In a new weekly feature for LeagueUnlimited, our Armchair Expert will run his lazy eye over the weekend that was. Each round he'll look at the happenings of the previous weekend, and keep you up to date with the big issues like refereeing, social media and the current controversies.
In some ways it was a big round for Rugby League. In other ways, it was a bit of a letdown. This week I'll look at the controversy that was crowd figures from Round 1, a massive surprise we all got on Sunday afternoon, and the fact that we seem to have scared referees away from making decisions entirely. Not only that, I'll also bring you up to speed on all of the injuries and judiciary issues from Round 1 of the NRL.
Performance of the Round
Hard to go past the South Sydney Rabbitohs for this one. The Sydney Roosters started as outsiders when betting opened, but had so much money put on them in the few days preceding the game, they actually started the game as favourites. Even our own expert tipster Paul Mitry tipped the Roosters to get the points. Instead, the Roosters were totally blown off the park.
The talk during the week was all about the battle between Sam Burgess and Sonny Bill Williams, but it was Greg Inglis that stole the show. Inglis scored three tries in the Rabbitohs win, perplexing the Roosters' defence in a display of power, speed and skill.
Was this a case of South Sydney catching the Roosters napping, and playing their grand final six months late - or are the Rabbitohs the real deal in 2014?
The St George Illawarra Dragons were the talk of the off season. The departure of Daniel Vidot, Jamie Soward, Chase Stanley and Matt Cooper left many questioning the strike power of the Dragons outside backs. These critics were somewhat silenced in Round 1, as the Dragons notched up 44 points in 80 minutes. New recruit Gareth Widdop was instrumental in the win, setting up tries and kicking a bagful of goals. But the whole team chimed in, with the forward pack scoring more points than the outside backs. Maybe the Dragons have found their method of scoring points in 2014.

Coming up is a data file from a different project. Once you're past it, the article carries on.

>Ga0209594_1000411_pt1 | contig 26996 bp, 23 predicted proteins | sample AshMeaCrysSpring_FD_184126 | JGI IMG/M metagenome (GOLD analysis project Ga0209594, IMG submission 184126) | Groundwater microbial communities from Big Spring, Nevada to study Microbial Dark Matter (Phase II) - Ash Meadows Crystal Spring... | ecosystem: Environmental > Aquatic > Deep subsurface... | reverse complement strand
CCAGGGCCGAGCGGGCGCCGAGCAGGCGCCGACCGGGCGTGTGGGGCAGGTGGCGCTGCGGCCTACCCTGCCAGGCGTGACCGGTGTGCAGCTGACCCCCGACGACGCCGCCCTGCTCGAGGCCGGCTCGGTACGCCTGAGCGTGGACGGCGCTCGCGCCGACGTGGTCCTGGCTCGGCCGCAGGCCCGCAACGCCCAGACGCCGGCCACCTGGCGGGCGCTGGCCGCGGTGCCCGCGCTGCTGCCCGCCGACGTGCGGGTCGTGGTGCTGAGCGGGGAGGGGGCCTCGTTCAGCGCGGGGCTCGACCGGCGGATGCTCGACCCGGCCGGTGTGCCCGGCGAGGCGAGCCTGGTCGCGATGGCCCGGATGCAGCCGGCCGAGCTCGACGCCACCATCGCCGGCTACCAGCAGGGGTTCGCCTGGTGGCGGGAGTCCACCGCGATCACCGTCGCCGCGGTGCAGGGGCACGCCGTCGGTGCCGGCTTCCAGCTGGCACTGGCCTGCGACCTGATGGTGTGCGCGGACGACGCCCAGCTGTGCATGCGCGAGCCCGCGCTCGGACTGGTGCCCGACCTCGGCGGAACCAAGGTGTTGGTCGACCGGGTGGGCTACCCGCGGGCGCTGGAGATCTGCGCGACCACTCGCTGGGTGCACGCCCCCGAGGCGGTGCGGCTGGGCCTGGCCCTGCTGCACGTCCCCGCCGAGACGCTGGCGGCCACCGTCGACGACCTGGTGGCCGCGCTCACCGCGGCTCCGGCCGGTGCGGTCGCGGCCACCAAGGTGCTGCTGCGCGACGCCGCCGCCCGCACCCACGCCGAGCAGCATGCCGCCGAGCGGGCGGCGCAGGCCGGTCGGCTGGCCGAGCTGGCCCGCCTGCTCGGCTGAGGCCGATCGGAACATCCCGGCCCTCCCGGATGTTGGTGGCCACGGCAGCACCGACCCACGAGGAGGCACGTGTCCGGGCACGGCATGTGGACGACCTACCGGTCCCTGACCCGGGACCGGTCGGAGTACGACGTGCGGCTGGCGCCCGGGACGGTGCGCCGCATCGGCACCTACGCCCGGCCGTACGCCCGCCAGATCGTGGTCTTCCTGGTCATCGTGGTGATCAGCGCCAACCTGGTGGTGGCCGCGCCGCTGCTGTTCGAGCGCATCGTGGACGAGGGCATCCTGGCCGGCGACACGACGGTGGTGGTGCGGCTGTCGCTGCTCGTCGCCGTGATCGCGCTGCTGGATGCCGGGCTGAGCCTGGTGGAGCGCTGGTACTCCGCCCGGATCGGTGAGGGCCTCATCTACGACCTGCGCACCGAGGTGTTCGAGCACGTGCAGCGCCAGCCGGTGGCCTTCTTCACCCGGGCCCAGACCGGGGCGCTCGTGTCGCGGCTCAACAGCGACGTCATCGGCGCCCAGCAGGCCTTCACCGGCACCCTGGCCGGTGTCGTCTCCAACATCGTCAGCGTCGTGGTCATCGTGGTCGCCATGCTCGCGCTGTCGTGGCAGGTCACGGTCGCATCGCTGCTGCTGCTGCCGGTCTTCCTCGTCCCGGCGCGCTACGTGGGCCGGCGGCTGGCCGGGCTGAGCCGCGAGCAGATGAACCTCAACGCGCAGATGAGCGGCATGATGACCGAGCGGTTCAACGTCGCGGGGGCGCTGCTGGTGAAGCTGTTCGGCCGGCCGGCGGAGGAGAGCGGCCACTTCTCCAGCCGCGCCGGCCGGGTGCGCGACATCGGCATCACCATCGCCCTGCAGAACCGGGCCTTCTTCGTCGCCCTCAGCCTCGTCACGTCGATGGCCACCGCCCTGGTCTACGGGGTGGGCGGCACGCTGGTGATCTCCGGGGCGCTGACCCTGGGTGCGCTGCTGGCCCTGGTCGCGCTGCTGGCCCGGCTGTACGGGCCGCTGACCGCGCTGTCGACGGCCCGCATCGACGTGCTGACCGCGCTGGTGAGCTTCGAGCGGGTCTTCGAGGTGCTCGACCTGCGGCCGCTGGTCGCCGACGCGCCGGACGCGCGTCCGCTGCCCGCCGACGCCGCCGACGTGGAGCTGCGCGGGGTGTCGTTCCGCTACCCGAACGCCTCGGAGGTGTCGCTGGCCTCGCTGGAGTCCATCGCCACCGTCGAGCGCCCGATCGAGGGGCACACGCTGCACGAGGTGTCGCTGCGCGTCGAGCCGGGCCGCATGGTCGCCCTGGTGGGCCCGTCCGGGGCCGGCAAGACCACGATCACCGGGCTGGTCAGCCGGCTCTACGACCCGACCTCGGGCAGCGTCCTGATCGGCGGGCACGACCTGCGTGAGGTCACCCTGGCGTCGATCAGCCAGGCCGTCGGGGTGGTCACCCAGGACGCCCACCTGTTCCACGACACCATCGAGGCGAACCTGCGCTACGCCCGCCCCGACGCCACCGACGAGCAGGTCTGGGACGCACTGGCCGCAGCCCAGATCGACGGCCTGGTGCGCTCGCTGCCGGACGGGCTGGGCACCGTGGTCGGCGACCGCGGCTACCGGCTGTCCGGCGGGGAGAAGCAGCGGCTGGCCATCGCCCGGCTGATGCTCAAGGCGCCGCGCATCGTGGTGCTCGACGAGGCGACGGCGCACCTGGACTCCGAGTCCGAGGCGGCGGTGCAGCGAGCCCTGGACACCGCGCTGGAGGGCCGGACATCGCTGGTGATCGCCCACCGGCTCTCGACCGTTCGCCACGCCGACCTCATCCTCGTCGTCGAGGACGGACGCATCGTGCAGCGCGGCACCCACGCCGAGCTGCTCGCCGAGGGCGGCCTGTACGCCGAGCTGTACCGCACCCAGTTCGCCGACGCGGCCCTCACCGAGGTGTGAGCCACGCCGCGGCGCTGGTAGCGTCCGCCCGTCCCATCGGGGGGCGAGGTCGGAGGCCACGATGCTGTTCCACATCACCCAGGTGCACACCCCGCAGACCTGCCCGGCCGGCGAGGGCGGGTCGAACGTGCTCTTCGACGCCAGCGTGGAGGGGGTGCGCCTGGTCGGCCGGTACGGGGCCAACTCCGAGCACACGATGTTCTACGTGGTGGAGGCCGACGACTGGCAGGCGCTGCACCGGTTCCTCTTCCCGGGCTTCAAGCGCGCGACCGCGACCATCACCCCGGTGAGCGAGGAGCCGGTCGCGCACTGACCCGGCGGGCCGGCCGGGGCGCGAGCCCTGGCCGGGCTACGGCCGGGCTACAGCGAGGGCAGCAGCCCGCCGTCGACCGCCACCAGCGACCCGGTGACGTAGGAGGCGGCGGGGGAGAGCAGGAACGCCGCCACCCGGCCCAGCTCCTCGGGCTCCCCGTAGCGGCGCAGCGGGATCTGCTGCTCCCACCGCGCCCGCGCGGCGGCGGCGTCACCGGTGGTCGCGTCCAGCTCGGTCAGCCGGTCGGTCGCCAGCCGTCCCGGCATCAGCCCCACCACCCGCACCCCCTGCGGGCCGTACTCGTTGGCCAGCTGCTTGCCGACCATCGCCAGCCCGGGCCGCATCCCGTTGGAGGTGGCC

Then again, it was against the Wests Tigers - most people's tip for the wooden spoon…
Have we finally scared referees away from making decisions entirely? In the Parramatta Eels vs New Zealand Warriors game on Sunday evening, video referees Chris Ward and Andrew Dunemann more than earned their paychecks. On field referees Adam Devcich and Henry Perenara sent almost every decision upstairs - even the ones that looked pretty straightforward. There was an audible groan from the crowd each time this happened, with the stoppages obviously frustrating the fans. Our news editor Tim voiced his disapproval of the over-usage of the video referee in the live update, with his comment "The refs go upstairs for the millionth time"
Was this a case of the on field referees erring on the side of caution, or has the media really scared the decision making ability out of them? I can't speak for everybody, but I'd prefer a slightly bad decision made quickly, than the 100% correct decision made over a 15 minute review period. Where does it stop? Give every fan in the stands a buzzer? Allow the ref to ask the audience…?
Bumps and Bruises
The Newcastle Knights will be wanting a do-over for Round 1. Not only did they get thrashed by the Penrith Panthers, but in one game they managed to knock out most of their spine. And that's on top of the long-term injury Jarrod Mullen suffered in the Auckland 9s.